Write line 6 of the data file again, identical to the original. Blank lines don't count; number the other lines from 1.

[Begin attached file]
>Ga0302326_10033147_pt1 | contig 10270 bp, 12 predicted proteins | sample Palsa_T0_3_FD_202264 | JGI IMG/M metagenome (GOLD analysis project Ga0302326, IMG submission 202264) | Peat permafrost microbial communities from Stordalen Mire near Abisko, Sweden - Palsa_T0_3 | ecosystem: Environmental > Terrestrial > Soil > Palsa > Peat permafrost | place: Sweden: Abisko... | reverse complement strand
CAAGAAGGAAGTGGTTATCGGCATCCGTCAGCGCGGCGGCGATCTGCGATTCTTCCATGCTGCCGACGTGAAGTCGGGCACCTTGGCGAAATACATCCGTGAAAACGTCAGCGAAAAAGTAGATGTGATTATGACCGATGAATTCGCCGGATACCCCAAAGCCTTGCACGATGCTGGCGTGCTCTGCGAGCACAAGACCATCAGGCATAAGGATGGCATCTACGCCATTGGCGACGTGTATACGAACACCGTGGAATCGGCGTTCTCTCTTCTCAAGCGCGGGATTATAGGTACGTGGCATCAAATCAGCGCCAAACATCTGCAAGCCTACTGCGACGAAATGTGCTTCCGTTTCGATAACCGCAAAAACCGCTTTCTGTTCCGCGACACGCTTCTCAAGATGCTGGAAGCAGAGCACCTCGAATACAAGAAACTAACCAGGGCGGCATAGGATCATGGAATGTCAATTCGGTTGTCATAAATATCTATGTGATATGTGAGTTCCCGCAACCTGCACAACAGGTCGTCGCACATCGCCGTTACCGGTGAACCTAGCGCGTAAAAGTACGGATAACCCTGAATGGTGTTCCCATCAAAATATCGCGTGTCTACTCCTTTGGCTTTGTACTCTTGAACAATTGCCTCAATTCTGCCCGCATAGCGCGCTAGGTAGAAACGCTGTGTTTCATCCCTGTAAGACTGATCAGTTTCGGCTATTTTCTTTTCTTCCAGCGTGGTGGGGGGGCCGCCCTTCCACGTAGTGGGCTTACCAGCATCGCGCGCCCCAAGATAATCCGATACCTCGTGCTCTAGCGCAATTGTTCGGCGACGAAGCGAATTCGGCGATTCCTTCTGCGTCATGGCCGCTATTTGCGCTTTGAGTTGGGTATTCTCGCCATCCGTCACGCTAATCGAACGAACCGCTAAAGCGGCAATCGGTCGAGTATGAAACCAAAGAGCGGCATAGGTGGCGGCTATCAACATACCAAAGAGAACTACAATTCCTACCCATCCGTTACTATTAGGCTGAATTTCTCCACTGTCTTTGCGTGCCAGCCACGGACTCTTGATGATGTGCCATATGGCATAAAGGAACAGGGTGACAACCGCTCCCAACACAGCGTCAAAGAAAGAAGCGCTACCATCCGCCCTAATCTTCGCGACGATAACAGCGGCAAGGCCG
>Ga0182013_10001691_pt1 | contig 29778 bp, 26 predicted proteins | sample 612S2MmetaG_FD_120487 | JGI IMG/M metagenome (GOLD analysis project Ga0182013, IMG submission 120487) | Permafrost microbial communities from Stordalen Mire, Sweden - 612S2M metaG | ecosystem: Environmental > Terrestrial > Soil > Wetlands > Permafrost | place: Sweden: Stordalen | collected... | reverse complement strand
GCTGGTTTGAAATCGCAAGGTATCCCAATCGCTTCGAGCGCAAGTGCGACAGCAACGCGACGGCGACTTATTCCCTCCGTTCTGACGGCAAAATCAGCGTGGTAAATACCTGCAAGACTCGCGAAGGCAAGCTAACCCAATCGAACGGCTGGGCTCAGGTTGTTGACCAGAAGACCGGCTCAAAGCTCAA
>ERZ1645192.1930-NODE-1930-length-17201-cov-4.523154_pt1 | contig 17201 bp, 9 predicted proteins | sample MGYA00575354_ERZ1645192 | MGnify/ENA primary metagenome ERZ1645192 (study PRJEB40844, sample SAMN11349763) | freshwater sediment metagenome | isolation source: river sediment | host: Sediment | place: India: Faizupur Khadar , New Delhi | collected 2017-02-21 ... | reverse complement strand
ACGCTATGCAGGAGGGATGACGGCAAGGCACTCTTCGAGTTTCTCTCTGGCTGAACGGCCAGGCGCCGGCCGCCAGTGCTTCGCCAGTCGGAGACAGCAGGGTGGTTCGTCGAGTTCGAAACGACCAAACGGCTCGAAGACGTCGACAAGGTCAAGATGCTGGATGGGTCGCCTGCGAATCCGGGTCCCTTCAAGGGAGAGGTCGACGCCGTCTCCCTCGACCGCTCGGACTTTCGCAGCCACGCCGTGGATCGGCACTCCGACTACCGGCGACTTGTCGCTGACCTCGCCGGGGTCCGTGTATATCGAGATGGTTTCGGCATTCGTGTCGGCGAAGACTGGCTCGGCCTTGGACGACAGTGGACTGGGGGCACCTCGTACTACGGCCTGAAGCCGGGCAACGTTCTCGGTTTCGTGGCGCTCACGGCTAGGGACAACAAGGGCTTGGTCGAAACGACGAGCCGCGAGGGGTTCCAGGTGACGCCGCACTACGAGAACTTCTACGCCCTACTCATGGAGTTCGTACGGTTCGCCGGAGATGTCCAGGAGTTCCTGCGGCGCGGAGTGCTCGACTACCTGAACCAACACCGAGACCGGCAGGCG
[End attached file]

ACGCTATGCAGGAGGGATGACGGCAAGGCACTCTTCGAGTTTCTCTCTGGCTGAACGGCCAGGCGCCGGCCGCCAGTGCTTCGCCAGTCGGAGACAGCAGGGTGGTTCGTCGAGTTCGAAACGACCAAACGGCTCGAAGACGTCGACAAGGTCAAGATGCTGGATGGGTCGCCTGCGAATCCGGGTCCCTTCAAGGGAGAGGTCGACGCCGTCTCCCTCGACCGCTCGGACTTTCGCAGCCACGCCGTGGATCGGCACTCCGACTACCGGCGACTTGTCGCTGACCTCGCCGGGGTCCGTGTATATCGAGATGGTTTCGGCATTCGTGTCGGCGAAGACTGGCTCGGCCTTGGACGACAGTGGACTGGGGGCACCTCGTACTACGGCCTGAAGCCGGGCAACGTTCTCGGTTTCGTGGCGCTCACGGCTAGGGACAACAAGGGCTTGGTCGAAACGACGAGCCGCGAGGGGTTCCAGGTGACGCCGCACTACGAGAACTTCTACGCCCTACTCATGGAGTTCGTACGGTTCGCCGGAGATGTCCAGGAGTTCCTGCGGCGCGGAGTGCTCGACTACCTGAACCAACACCGAGACCGGCAGGCG